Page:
Home > The Importance of...
About this Author
Ernest Miller Ernest Miller pursues research and writing on cyberlaw, intellectual property, and First Amendment issues. Mr. Miller attended the U.S. Naval Academy before attending Yale Law School, where he was president and co-founder of the Law and Technology Society, and founded the technology law and policy news site LawMeme. He is a fellow of the Information Society Project at Yale Law School. Ernest Miller's blog postings can also be found @
Copyfight
LawMeme

Listen to the weekly audio edition on IT Conversations:
The Importance Of ... Law and IT.

Feel free to contact me about articles, websites and etc. you think I may find of interest. I'm also available for consulting work and speaking engagements. Email: ernest.miller 8T gmail.com

Amazon Honor System Click Here to Pay Learn More

LINKS
freedom_sake_md_2.PNG Balkinization
bIPlog
bricoleur
Cairns Blog: Beth Noveck
Copyfight
Copyfighter's Musings
Copyright Blog
Chris Cohen
Dan Gillmor's eJournal
DigitalConsumer.org
Displacement of Concepts
DTM :<|
Freedom to Tinker
Furdlog
GigaLaw.com News
GrepLaw
infoAnarchy
Infothought
Internet Law Program Blog
Joe Gratz
Law School Discussion
LawMeme
Lessig Blog
Matt Rolls a Hoover
Napsterization
David Opterbeck
Politech
Scobleizer
SIVACRACY.NET
Slashdot
Susan Crawford Blog
Unlimited Freedom
< A Legally Inclined Weblog >

RECENT ENTRIES
RECENT COMMENTS [xml]
› Jonna Hicks on
Salsa Verde

› Miles Cleveland on
Kitchen Academy - Course II - Day 16

› Keagan Sousa on
Kitchen Academy - Course I - Day 14

› Jordan Reichert on
Kitchen Academy - Course I - Day 18

› Keagan Sousa on
Kitchen Academy - Course I - Day 14

› Derek Sullivan on
Kitchen Academy - Course II - Day 7

Recent Trackbacks
› jeu casino gratuit:
jeu casino gratuit

› casino en francais:
casino en francais

› Internet and Information Technology Security - eLamb:
To Dan Glickman

› Blogs - Steven Shelton's Blog - GLOAMING.us:
Federal Judges: More Intelligent than Creationists

› The world according to SComps:
Penna going to hell! Robertson confirms it.

› Blog For mis111, Section 1, Group 080:
Coca Cola Threatens Photographer With Lawsuit


Subscribe with Bloglines

Creative Commons License
All text in this web log is licensed under a Creative Commons License.
In the Pipeline: Don't miss Derek Lowe's excellent commentary on drug discovery and the pharma industry in general at In the Pipeline


The Importance of...


July 27, 2004
Can Copyright Holders Sue Real for Converting Files from Helix DRM to FairPlay DRM?Email This EntryPrint This Entry
Posted by Ernest Miller

An interesting point was raised in the comments section of my posting on Real's software that converts music files with Real's Helix DRM to Apple's FairPlay DRM (What Real's Hacking of FairPlay Doesn't Do). Carl Witty and Derek Slater discuss the question of whether converting from Real's Helix DRM to Apple's FairPlay DRM might be construed as a violation of the anti-circumvention provisions of the DMCA (17 USC 1201). Derek claims that Real probably has the right to do such conversions under its licensing of Helix.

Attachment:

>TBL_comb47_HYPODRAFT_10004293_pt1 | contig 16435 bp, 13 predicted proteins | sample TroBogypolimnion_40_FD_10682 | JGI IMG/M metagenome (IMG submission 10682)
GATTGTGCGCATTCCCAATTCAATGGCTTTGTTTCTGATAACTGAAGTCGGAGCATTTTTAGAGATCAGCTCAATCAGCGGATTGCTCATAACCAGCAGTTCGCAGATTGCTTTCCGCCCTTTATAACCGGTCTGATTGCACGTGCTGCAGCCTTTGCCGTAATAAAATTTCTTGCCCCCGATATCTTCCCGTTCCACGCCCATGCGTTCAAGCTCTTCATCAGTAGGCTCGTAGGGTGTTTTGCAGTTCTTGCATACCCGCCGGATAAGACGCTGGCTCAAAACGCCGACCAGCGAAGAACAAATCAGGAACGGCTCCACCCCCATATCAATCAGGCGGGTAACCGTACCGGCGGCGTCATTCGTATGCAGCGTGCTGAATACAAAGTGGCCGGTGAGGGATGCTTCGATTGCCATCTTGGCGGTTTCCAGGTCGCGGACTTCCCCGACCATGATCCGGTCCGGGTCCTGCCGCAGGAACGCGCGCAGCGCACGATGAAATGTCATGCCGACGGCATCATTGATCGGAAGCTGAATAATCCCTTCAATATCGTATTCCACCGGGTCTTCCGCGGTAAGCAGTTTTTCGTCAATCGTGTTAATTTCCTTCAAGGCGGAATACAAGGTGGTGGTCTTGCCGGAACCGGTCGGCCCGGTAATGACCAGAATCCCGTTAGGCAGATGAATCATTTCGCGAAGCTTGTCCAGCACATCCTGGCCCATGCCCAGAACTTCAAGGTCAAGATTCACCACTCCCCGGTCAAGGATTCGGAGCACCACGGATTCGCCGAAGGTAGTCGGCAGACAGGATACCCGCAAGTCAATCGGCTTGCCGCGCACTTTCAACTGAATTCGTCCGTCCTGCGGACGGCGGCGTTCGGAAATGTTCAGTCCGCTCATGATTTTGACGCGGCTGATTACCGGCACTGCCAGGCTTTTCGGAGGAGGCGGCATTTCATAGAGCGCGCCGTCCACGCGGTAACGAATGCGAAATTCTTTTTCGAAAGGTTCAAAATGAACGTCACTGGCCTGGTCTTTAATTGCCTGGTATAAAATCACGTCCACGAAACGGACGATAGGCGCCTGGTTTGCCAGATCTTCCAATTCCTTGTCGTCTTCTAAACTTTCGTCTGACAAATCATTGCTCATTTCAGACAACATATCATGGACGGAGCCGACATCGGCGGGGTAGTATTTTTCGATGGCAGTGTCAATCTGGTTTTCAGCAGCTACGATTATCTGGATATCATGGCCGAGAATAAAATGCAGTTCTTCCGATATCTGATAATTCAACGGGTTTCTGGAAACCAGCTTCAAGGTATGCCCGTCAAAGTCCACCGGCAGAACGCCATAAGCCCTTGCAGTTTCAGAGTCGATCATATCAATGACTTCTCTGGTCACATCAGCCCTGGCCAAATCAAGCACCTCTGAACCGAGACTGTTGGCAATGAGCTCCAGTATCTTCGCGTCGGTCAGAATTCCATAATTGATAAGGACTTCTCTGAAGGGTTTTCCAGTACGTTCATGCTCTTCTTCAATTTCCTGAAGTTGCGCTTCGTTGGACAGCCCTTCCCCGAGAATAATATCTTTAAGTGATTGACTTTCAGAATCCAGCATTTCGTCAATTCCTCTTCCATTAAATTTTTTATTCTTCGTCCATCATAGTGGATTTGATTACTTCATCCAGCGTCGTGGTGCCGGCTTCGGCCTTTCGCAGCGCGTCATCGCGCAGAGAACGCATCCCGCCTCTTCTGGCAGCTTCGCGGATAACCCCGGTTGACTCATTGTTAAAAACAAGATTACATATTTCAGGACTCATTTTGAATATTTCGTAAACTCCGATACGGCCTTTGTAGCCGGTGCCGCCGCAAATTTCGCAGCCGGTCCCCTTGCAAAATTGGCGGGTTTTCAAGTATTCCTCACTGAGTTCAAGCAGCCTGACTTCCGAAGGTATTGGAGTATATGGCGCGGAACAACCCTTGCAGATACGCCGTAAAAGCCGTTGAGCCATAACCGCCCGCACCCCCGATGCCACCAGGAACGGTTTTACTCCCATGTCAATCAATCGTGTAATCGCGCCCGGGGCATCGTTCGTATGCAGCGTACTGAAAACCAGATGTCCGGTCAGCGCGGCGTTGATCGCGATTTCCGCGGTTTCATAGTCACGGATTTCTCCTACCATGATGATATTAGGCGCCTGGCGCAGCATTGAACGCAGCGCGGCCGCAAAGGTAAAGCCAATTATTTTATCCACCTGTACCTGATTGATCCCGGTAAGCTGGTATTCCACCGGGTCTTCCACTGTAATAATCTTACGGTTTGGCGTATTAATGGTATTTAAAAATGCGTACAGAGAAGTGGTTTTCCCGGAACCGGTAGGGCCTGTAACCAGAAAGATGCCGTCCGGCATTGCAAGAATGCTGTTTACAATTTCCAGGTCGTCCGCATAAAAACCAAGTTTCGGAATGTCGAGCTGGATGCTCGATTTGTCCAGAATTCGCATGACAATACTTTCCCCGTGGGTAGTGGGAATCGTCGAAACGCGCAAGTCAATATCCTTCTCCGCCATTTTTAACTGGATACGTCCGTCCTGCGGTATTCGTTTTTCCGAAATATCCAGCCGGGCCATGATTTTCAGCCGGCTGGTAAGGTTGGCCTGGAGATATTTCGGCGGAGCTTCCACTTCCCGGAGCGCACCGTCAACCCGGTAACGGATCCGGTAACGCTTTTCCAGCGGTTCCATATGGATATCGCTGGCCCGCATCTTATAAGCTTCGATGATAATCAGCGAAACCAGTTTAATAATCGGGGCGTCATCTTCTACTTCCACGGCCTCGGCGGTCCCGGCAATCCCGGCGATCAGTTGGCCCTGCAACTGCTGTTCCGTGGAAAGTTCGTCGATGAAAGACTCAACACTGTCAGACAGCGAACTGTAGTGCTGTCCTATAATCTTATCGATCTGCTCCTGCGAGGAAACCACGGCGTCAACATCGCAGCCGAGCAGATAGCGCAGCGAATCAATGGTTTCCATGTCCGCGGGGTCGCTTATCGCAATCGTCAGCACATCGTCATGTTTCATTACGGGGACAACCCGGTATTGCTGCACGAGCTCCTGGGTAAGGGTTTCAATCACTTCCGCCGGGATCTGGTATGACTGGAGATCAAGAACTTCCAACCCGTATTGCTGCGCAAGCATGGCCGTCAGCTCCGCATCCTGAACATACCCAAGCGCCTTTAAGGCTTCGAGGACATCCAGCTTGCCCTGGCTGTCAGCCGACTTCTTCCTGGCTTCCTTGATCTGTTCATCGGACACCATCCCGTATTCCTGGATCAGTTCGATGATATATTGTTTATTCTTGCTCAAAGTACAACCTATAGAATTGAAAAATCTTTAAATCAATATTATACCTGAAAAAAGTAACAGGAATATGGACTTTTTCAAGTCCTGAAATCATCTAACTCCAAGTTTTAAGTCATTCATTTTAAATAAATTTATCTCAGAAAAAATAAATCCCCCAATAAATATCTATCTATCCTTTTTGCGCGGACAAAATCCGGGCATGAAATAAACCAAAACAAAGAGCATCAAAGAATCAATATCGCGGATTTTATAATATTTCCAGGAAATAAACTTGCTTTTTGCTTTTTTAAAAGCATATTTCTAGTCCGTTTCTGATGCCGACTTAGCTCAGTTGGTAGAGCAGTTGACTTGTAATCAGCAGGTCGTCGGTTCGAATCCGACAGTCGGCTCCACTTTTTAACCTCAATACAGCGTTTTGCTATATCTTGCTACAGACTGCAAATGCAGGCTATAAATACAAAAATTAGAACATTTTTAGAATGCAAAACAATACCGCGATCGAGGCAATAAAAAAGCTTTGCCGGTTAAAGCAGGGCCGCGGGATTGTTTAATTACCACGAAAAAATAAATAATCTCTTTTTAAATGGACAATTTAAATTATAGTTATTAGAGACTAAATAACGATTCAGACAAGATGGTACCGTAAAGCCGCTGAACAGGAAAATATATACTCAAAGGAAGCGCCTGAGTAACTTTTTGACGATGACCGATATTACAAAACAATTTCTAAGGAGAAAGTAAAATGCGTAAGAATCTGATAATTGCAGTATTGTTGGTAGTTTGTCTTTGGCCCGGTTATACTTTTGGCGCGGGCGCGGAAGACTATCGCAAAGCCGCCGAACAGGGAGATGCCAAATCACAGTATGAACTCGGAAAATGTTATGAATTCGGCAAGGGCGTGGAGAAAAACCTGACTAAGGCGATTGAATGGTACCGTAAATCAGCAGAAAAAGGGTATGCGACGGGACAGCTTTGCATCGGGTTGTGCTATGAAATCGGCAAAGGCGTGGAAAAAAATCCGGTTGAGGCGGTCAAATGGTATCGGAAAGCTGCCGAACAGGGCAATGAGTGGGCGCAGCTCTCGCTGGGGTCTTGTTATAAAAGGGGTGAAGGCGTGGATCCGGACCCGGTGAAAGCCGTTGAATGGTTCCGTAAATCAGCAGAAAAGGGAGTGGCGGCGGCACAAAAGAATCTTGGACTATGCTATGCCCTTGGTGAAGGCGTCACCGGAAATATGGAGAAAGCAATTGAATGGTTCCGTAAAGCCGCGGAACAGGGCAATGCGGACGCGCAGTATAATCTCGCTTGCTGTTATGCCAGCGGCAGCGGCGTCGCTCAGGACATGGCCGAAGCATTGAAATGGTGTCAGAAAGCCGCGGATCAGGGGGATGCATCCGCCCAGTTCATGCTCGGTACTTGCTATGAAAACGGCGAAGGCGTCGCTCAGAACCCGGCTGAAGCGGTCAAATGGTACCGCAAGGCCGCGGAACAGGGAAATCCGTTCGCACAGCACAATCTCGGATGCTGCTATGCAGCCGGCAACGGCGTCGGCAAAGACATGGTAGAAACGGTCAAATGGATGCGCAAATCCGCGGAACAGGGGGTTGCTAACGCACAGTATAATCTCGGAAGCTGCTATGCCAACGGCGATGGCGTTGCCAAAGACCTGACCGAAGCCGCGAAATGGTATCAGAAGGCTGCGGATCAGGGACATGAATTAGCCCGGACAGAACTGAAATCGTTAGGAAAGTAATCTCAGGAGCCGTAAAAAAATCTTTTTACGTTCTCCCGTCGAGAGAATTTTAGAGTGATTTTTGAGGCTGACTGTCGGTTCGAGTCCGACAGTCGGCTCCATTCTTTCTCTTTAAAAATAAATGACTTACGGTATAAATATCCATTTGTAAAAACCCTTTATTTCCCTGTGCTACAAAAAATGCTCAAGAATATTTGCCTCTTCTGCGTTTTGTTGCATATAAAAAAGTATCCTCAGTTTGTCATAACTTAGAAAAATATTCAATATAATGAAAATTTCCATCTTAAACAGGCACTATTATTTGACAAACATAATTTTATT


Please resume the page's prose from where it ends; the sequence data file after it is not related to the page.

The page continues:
This is a question I've thought a lot about and the answer would have interesting repercussions (Who Can Sue Who Under the DMCA?). I agree with Slater. The licensing for Helix has to trump any claimed injury by copyright holders who use Helix DRM. Otherwise, the DRM is no longer controlled by Real, but by the copyright holders. Who would license DRM knowing that copyright holders would not be bound by the terms of the license?

However, Seth Finkelstein disagrees (and so does the Second Circuit). In the MPAA DeCSS cases, the movie studios were permitted to bring the action despite the fact that they had zero rights in CSS according to the licenses they signed with the DVDCCA, which manages the rights to CSS. The DMCA gives a very broad right to sue: "[a]ny person injured by a violation of section 1201 or 1202 may bring a civil action in an appropriate United States court for such violation." If converting from Helix DRM to FairPlay DRM harms the copyright holder (because FairPlay has been cracked, for example), shouldn't they be able to sue Real under terms of the DMCA?

It's a question I would love to see the courts deal with.




COMMENTS

There are no comments posted yet for this entry.


TRACKBACKS
TrackBack URL: http://www.corante.com/cgi-bin/mt/mt-pcorso.cgi/3801
Real's Harmony Hype from A Copyfighter's Musings Ernest covers the most important points [Read More]

Tracked on July 28, 2004 02:50 AM

Can Real Sue Apple Under the DMCA? from The Importance of... Derek Slater has some further thoughts on Real's announcement that they will be able to convert their Helix DRM files into Apple's FairPlay DRM format, but not the other way around (Real's Harmony Hype). Reading his article made me consider... [Read More]

Tracked on July 28, 2004 05:15 PM

Apple Threatens Real from A Copyfighter's Musings Apple has released a statement in response to Harmony : "We are stunned that RealNetworks has adopted the tactics and ethics of a hacker to break into the iPod(R), and we are investigating the implications of their actions under the DMCA and other laws. [Read More]

Tracked on July 29, 2004 05:50 PM

Apple Gets Real Serious About Harmony from The Importance of... I've been writing a lot recently about the Real / Apple imbroglio (What Real's Hacking of FairPlay Doesn't Do, Can Copyright Holders Sue Real for Converting Files from Helix DRM to FairPlay DRM?, and Can Real Sue Apple Under the... [Read More]

Tracked on July 29, 2004 06:50 PM




POST A COMMENT
Name:

Email:

URL:

Comments:

Remember personal info?



EMAIL THIS ENTRY TO A FRIEND
Email this entry to:

Your email address:

Message (optional):




RELATED ENTRIES